Creating a Culture of Health
By Andy Crighton
A culture of health is one of, if not the most important driver of improving the health of a workforce. John Harris touched on this in the February issue of Hero On Health, which focused on incentives when he stated, “In fact, studies have shown the better the culture and communications effort, the smaller the incentive required to drive
higher participation rates.”
higher participation rates.”
Developing a true culture of health is not easy, and implementation can be even more challenging. In order to create a culture of health, organizations have to deliver on three distinct strategies:· Trust
· Long-term commitment/consistency
· Shared goals
If employees don’t see sincerity in all three areas, any results that are tied to an organization’s culture can be fleeting, or lost altogether.
Trust is a major component in building culture. But it’s hard to win and easy to lose. In part, because employees and management both have to understand that health is a shared responsibility and be willing to spend the time and energy to make improvements. Whether your organization uses internal staff or relies heavily on vendors for services, employees need to see consistency in messages and actions if you want to establish trust. At Prudential, we take the time and energy to gather feedback from our employees through regular surveys and through focus groups to understand what concerns they have regarding privacy and intrusiveness. We then use that information to develop our strategy, which demonstrates to employees that we’re listening.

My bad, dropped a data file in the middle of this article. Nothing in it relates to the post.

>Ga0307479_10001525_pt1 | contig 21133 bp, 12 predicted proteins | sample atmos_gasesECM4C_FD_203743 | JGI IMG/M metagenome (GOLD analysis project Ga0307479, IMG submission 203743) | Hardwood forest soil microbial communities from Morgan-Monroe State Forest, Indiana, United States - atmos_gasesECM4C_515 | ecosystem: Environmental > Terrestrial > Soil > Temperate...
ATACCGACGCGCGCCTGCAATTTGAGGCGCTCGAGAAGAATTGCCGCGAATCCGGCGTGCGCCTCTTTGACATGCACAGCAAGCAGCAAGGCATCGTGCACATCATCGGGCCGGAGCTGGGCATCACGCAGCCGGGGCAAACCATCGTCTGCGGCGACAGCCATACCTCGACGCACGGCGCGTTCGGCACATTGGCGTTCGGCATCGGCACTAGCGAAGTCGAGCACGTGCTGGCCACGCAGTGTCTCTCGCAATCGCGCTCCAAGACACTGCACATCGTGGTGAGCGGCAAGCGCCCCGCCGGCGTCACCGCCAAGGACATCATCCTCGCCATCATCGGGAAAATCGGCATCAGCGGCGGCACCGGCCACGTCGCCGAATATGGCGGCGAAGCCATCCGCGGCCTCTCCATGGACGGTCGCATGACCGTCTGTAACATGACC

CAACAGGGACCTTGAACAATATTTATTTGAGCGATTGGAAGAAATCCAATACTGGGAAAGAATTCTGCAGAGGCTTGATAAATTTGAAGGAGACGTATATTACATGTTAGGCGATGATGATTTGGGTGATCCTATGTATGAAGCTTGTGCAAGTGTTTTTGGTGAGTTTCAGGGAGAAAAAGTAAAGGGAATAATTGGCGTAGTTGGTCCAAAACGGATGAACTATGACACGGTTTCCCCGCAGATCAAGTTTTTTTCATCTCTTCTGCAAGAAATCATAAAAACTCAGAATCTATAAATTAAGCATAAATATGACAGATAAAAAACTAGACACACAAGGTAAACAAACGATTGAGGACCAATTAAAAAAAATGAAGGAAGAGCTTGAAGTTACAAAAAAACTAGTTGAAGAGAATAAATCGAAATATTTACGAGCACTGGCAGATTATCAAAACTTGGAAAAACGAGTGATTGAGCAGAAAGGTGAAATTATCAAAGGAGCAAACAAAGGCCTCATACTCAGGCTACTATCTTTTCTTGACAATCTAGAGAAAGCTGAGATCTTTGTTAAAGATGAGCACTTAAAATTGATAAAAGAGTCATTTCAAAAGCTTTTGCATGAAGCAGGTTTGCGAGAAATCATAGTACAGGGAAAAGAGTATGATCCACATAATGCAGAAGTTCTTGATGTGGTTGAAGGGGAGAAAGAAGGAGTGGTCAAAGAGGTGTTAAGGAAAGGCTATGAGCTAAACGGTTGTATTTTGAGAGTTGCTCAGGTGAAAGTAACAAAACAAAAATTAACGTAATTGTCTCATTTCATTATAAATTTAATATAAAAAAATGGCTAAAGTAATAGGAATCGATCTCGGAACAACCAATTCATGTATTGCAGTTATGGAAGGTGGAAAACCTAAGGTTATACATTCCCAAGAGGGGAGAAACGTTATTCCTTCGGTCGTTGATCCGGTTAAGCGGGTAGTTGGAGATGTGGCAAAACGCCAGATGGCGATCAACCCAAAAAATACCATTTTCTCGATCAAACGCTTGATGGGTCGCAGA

Securing long-term leadership commitment
A long-term commitment from senior leaders and management is required to show employees that this is not an effort that will be here today and gone tomorrow. A company has to invest in making programs and services work, while ensuring conflicts in both the message and the delivery are avoided. For example, if your company advocates the importance of physical activity and nutrition but your onsite cafeteria doesn’t price healthy food options reasonably, or doesn’t provide a safe, well-marked place for activities like walking, employees will notice this conflict. Companies with a true commitment will critically assess this through measurement tools and take action to manage it. Regularly seeking feedback from employees on whether your company and supervisors support efforts to improve employee health is one way to ensure that leadership commitment remains a top priority for your company.
How many of us have aspirations of reducing the health risks of our workforce, but only share those goals and results with a small group in our department and maybe with senior leaders while other initiatives are shared openly with employees in order to gain support and monitor progress. Establishing a culture of health should be the responsibility of every employee and manager, not just one department. To achieve buy-in among Prudential employees, we share our goals and results with every employee through a biennial State of the Company Health Summit. This not only allows us to highlight our success, but also to engage business leaders in discussing why the health of their organization is important for them to be successful.
Building and sustaining a culture of health in an organization isn’t easy. For starters, your health culture can’t be in conflict with other initiatives in the company, and it needs to be ingrained in the overall culture so it remains intact during leadership changes.
If you keep factors like this in mind and stay focused on establishing trust, securing long-term leadership commitment and creating a sense of shared responsibilities and shared goals throughout your company, you can find success in building a healthy workplace culture. And in the long run, this can produce great results